New report to focus on bringing sustainable economy to southwest Alberta

·3 min read

A report on sustainable economic growth, produced by Canadian social science firm Stormy Lake Consulting in partnership with the environmental non-profit Yellowstone to Yukon Conservation Initiative, or Y2Y, will feature policy development plans from local First Nations and input from locals living in communities in southwest Alberta.

The report will examine how sustainable industries can become an economic driver within the region, helping bring in money while simultaneously preserving the region’s water, wilderness and wildlife.

“We do believe that economies can be developed and sustained that are nature-positive,” says Patty Richards, Alberta program advisor for Y2Y.

The research phase for the report is well underway. The first stage, which examined economic demographics relating to local industries and employment, has already been completed, says Richards, and Y2Y has moved on to the second, which involves discussions with community members and stakeholders.

On Nov. 8, Y2Y hosted a virtual discussion for residents of southwestern Alberta, to hear their opinions, ideas and concerns about sustainable development in the area. To come are a series of individual one-on-one interviews with partners.

Municipal development plans from Piikani and Kainai First Nation, and other local communities, will also be consulted and the final report will be distributed to them, although Richards says Y2Y has not yet figured out what this process will look like.

“This is really about recognizing the work the community’s already doing and amplifying areas that possibly can go further or new ideas,” she adds.

“We’re really not sure what will come out of it. When we say we don’t have a determined outcome, we really mean it. It’s really trying to listen to the community and see what’s out there.”

Stormy Lake Consulting is producing the final report, but Y2Y is helping gather the data and conduct discussion with locals.

Y2Y has been working with other environmentally focused non-profits in the area for a few years, including Waterton Biosphere, Nature Conservancy of Canada, Livingstone Landowners Group and Southwest Alberta Sustainability Community Initiative.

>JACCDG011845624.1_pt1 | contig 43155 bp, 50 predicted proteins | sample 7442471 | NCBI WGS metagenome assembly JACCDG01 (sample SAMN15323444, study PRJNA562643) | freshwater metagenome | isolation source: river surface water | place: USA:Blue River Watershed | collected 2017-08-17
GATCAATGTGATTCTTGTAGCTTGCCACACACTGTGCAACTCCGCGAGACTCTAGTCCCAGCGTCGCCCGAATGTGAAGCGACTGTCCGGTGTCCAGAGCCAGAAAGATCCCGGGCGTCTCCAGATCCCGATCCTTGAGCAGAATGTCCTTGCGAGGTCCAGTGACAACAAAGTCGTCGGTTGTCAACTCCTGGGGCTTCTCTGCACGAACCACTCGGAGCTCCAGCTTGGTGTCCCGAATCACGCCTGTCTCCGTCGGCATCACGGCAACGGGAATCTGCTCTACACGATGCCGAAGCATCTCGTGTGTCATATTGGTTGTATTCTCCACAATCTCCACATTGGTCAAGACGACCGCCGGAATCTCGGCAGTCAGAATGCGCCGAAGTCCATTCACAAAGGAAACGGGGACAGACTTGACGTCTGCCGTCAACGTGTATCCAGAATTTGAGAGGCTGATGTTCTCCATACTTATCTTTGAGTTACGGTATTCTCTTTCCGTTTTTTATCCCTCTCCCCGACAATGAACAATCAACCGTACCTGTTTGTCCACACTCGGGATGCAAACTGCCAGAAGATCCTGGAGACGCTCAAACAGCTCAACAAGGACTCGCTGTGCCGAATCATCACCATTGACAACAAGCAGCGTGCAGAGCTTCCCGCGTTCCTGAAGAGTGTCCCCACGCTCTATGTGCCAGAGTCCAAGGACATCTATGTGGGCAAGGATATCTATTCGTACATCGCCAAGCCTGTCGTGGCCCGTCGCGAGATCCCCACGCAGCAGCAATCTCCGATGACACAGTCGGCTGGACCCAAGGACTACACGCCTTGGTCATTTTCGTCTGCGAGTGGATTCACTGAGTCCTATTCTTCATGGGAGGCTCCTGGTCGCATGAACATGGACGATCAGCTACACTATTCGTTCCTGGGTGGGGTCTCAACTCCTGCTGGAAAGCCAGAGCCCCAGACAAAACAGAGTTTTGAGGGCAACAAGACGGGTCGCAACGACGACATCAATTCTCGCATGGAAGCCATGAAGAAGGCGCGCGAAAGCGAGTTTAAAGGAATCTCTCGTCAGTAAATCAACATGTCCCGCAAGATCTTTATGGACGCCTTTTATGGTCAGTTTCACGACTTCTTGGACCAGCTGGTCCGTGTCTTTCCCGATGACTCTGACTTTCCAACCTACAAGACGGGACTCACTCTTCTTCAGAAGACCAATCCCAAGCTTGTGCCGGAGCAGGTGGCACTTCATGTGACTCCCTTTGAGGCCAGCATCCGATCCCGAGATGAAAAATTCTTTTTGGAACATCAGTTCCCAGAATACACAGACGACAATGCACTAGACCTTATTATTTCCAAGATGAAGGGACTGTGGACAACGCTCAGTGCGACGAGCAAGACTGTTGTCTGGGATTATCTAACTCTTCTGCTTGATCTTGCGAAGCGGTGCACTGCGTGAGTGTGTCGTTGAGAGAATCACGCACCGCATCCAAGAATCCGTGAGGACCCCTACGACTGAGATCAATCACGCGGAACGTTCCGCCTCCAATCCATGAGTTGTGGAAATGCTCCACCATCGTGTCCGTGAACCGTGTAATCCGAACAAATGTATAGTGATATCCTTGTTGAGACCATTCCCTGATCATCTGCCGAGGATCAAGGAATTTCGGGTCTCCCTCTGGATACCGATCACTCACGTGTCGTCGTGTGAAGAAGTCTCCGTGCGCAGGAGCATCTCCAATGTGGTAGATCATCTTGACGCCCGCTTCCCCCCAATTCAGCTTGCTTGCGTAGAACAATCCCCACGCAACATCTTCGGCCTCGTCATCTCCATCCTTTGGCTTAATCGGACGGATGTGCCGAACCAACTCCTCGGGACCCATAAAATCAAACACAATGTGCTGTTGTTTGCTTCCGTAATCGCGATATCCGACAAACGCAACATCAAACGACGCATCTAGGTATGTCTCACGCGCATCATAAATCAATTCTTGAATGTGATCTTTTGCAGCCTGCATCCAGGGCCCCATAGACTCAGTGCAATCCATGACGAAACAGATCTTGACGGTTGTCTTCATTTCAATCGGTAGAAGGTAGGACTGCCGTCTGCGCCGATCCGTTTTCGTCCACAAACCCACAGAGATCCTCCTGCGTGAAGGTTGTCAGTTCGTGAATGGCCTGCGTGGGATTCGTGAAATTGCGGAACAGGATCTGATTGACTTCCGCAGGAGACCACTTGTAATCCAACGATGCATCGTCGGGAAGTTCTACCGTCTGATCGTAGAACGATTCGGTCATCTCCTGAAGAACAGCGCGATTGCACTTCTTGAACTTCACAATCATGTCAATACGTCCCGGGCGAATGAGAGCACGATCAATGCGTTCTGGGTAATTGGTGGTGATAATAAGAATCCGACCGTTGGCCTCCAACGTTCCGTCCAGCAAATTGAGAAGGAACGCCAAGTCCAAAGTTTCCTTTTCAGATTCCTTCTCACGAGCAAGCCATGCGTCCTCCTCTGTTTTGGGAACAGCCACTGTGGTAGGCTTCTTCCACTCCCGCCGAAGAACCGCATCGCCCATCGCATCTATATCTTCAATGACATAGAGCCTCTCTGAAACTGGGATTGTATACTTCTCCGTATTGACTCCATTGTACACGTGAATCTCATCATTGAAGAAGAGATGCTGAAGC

It is dedicated to the preservation of habitats ranging from Yellowstone National Park in the United States to arctic habitats in the Yukon. In Alberta, the southwest is of particular interest, as the region has a higher level of biodiversity than other areas of the province. Y2Y’s goal is to find economic activities that don’t threaten the environment, finding alternatives to practices like mining.

Adam North Peigan, chairman of Piikani Mountain Child Valley Society, attended the virtual discussion Nov. 8, out of concern for the Grassy Mountain mining project appeal.

Piikani residents, he says, are concerned about their lack of input on the matter, as he says Chief Stanley Grier declared support for the mine without consulting the greater community.

North Peigan adds that he would like to see Piikani support renewable energy projects, rather than coal, as an economic driver.

“Piikani First Nation, we are going to have to deal with the environmental impacts and it is going to follow us for many generations to come from here on in, with the toxicity to the air, with the desecration of our natural land, with the selenium that’s going to impact our water supply,” he says.

He says he would consider using Y2Y’s final report as an educational resource for the community, but adds he would like to see the report first to ensure it has a similar community vision.

Gillian Francis, Local Journalism Initiative Reporter, Shootin' the Breeze

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